The patient’s authentication was verified by Windows Hello biometrics, which is compatible with fingerprint and facial recognition sensors. In this study, a PQI My Lockey USB fingerprint sensor was mounted on the tablet. The fingerprint sensor is CE marked and has received a FIDO Alliance security certificate.24 The Windows 10 Hello authentication control uses artificial intelligence (AI), which ensures a false accept rate (FAR) below 0.002%.25 Furthermore, all locally stored data (messages, reports, settings, configurations) were encrypted by advanced encryption standard (AES).26 27 Webcam and microphone permissions were not granted to MyKnee application in order to ensure the patient's privacy. A daily encrypted backup of the application was also automatically generated on an external removable (microSD) memory mounted on the tablet in order to enable rapid backup of data in case of hardware and software damages.

Application

The TRP was designed and developed by engaging the user’s participation in the development process. The implementation and testing of the system are being evaluated in three phases (figure 4).

Figure 4

Evaluation and testing phase of the sensor-based telerehabilitation programme.

A preliminary GUI and system stability test was carried out in the constrained environment in order to identify the practical issues of the TRP and patients’ experience.

A preliminary test and evaluation of the system were carried out by inviting users who had undergone a knee operation and were in an 8 week self-rehabilitation. The initial implementation of the TRP showed a high level of satisfaction among the users.

At present, the first experimental test of the TRP is taking place among a small group of patients by identifying and recruiting patients at Farsø Hospital, Aalborg University Hospital. The reliability and user-friendliness of the programme are being monitored. Further information about the protocol of the study is available in ClinicalTrials.gov (identifier: NCT03731208). Preliminary findings indicate a high level of user satisfaction.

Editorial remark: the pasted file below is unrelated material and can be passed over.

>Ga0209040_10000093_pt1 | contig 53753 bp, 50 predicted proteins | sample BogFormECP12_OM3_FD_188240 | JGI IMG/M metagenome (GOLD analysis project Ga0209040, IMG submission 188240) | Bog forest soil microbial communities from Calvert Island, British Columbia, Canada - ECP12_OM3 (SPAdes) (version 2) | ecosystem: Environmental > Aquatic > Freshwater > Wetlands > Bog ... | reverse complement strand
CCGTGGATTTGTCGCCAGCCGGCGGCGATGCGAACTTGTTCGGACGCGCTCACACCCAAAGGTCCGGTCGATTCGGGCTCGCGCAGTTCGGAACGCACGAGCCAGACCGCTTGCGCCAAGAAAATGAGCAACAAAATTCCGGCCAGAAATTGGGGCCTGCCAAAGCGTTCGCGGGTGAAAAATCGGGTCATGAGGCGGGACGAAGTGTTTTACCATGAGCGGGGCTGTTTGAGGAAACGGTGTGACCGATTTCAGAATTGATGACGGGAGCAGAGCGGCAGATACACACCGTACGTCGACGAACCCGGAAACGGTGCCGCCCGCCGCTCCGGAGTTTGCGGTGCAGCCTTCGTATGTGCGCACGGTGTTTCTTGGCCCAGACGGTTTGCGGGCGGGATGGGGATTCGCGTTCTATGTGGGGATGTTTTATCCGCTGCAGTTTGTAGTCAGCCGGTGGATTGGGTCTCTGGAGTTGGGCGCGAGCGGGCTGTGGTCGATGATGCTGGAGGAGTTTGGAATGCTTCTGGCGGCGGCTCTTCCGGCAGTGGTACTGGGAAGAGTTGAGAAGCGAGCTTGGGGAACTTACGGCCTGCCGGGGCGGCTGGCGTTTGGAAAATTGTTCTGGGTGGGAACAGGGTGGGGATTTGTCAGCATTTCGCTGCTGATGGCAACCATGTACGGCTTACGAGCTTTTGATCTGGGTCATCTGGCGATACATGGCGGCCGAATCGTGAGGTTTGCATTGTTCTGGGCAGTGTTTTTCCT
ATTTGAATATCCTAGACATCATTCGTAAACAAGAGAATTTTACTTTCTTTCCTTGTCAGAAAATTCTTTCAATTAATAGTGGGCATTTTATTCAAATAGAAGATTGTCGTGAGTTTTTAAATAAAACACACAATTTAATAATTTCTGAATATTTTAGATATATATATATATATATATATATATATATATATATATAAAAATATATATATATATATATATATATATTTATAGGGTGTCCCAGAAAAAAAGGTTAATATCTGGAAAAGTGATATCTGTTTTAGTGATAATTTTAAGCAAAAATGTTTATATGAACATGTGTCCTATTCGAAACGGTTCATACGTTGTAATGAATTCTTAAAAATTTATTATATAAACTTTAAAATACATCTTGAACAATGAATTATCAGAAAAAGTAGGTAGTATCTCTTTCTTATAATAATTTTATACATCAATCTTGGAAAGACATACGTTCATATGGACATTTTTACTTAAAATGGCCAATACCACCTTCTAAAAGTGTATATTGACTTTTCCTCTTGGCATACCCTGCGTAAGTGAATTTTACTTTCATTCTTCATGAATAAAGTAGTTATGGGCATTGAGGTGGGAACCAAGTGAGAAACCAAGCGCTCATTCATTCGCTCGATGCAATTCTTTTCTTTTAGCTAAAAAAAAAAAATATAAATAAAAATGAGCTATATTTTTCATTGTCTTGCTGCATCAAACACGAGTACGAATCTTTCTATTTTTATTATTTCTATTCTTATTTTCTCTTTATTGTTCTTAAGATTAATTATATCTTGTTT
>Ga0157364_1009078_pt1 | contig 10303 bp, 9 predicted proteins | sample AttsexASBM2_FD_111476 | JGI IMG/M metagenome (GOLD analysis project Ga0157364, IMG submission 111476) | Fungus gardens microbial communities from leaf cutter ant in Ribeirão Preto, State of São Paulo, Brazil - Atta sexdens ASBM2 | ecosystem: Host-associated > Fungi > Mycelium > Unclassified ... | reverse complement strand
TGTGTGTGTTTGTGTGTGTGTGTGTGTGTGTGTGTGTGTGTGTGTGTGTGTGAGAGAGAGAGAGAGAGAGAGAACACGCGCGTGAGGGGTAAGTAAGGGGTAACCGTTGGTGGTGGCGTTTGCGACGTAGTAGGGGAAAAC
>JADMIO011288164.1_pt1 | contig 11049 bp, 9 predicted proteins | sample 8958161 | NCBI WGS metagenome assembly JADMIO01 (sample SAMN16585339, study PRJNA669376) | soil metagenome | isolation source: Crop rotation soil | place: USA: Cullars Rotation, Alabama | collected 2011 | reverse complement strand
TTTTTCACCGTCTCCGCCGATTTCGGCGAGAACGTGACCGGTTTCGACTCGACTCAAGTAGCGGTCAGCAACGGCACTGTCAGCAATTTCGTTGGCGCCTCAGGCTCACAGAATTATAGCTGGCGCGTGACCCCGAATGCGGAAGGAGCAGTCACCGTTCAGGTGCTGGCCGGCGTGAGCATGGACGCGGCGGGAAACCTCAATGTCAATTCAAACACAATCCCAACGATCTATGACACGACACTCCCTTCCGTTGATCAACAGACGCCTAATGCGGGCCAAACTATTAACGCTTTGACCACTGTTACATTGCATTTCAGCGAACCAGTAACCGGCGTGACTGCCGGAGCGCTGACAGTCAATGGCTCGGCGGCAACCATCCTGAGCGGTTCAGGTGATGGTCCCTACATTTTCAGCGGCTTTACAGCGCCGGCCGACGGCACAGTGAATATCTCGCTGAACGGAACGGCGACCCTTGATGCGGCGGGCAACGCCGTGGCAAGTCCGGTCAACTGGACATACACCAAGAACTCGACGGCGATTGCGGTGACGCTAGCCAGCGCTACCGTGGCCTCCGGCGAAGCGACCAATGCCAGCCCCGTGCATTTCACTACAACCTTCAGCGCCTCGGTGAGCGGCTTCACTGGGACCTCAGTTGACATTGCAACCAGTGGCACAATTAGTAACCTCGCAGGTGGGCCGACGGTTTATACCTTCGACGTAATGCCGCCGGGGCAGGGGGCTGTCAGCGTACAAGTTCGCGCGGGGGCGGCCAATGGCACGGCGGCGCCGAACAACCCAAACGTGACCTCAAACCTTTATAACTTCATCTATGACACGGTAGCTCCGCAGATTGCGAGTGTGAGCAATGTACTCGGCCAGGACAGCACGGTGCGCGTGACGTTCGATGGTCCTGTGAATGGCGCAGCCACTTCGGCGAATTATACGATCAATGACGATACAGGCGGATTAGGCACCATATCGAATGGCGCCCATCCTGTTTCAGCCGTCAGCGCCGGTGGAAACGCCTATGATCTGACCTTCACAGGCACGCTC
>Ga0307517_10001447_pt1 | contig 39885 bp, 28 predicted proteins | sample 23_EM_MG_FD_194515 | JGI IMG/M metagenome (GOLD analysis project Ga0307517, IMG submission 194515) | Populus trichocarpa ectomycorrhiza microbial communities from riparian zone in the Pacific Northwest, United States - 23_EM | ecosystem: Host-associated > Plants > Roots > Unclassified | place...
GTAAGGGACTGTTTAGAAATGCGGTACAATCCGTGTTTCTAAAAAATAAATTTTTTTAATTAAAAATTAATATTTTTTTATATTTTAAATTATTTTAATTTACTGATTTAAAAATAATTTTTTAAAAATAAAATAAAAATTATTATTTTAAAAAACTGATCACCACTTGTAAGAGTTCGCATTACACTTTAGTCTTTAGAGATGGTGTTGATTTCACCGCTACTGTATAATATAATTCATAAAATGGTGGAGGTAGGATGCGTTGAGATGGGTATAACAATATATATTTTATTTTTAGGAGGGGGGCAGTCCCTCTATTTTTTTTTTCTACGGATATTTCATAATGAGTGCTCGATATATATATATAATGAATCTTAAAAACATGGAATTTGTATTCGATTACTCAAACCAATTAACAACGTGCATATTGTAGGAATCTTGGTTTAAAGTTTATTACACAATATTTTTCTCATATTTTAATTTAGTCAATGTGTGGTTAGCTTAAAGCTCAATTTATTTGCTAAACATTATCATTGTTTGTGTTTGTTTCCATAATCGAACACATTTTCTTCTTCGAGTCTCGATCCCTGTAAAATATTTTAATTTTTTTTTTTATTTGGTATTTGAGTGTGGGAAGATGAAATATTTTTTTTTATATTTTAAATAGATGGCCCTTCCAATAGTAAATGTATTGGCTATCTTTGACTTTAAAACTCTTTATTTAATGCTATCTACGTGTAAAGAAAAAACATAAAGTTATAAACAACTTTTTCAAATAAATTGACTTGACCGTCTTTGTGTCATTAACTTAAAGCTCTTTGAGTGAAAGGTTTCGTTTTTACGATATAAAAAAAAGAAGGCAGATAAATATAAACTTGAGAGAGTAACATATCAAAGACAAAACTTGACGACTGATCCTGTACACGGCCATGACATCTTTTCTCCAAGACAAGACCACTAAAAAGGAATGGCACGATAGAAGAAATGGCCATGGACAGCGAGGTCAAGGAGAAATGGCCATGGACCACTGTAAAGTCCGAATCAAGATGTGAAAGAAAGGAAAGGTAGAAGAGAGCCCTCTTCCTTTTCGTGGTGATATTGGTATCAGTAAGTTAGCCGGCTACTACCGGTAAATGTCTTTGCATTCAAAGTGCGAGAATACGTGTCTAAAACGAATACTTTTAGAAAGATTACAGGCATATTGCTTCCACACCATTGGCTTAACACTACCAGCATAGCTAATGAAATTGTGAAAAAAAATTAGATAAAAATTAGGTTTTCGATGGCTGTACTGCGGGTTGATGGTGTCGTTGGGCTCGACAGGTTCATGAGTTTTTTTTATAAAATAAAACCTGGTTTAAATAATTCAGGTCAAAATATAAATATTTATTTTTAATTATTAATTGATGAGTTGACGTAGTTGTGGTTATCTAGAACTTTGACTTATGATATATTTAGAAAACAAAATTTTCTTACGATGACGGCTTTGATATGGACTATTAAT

Having examined the achieved results for the feasibility study, a large-scale randomised control trial can be carried out to investigate the short-term impact of telerehabilitation on postoperative rehabilitation compared with conventional rehabilitation.

Discussion

In this study, the requirements and specifications of a semi-online TRP for patients recovering from knee surgery was introduced and tested. In the design and development process, the goal was to overcome the identified barriers and limitations of conventional rehabilitation and to improve resource management using a TRP. It has been shown that asynchronous telerehabilitation and telehealth solutions can tackle the practical limitation of real-time video conference rehabilitations.28 29 Bini et al20 reported non-inferiority outcomes achieved by an asynchronous video rehabilitation in comparison with traditional rehabilitation using 29 patients who had undergone total knee arthroplasty.

The introduced TRP has benefitted from a sensor-based telerehabilitation and exercise tracking approach. A few studies employed sensor technologies to track the patient’s performance during rehabilitation. Anton et al30 introduced a telerehabilitation system using the Microsoft Kinect v1 sensor for monitoring the exercises. They have evaluated the feasibility of using the programme for patients who have undergone total hip replacement.31 Naeemabadi et al23 have shown that Microsoft Kinect sensors have a practical limitation in tracking some of the exercises in the knee rehabilitation programme. Fung et al32 reported Nintendo Wii Fit (Kyoto, Japan) could be used for rehabilitation of patients after total knee replacement. Piqueras et al21 evaluated the effectiveness of employing two wearable motion sensors for 5 days after total knee arthroplasty.

In the developed TRP, establishing a two-way communication along with the HP’s intervention and an individualised training programme were highly emphasised. Hall et al4 remarked that the therapist–patient relationship has a positive impact on the rehabilitation and treatment procedure. Lee et al3 also noted that a tailor-made rehabilitation programme could improve exercise adherence.

Further studies are required to investigate the user satisfaction and usability of the TRP as well as potential improvements in accessibility and patients’ adherence using an interactive rehabilitation programme.

Acknowledgments

The authors thank Knud Larsen for his valuable contribution in developing the healthcare professional platform on the telerehabilitation program. This study was supported by the Aage and Johanne Louis-Hansen Foundation, Aalborg University and Orthopedic Surgery Research Unit, Research and Innovation Center, Aalborg University Hospital, Aalborg, Denmark.

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Footnotes

  • Funding This study was funded by Aage and Johanne Louis - Hansen Foundation.

  • Competing interests None declared.

  • Patient consent for publication Not required.

  • Provenance and peer review Not commissioned; externally peer reviewed.